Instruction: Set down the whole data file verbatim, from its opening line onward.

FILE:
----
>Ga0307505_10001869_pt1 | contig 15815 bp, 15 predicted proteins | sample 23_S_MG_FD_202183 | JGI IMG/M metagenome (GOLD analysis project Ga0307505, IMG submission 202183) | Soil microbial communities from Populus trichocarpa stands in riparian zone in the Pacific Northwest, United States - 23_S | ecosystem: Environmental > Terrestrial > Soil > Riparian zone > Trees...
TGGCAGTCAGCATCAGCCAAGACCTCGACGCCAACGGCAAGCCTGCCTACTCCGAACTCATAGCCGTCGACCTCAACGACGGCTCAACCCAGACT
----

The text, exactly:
>Ga0307505_10001869_pt1 | contig 15815 bp, 15 predicted proteins | sample 23_S_MG_FD_202183 | JGI IMG/M metagenome (GOLD analysis project Ga0307505, IMG submission 202183) | Soil microbial communities from Populus trichocarpa stands in riparian zone in the Pacific Northwest, United States - 23_S | ecosystem: Environmental > Terrestrial > Soil > Riparian zone > Trees...
TGGCAGTCAGCATCAGCCAAGACCTCGACGCCAACGGCAAGCCTGCCTACTCCGAACTCATAGCCGTCGACCTCAACGACGGCTCAACCCAGACT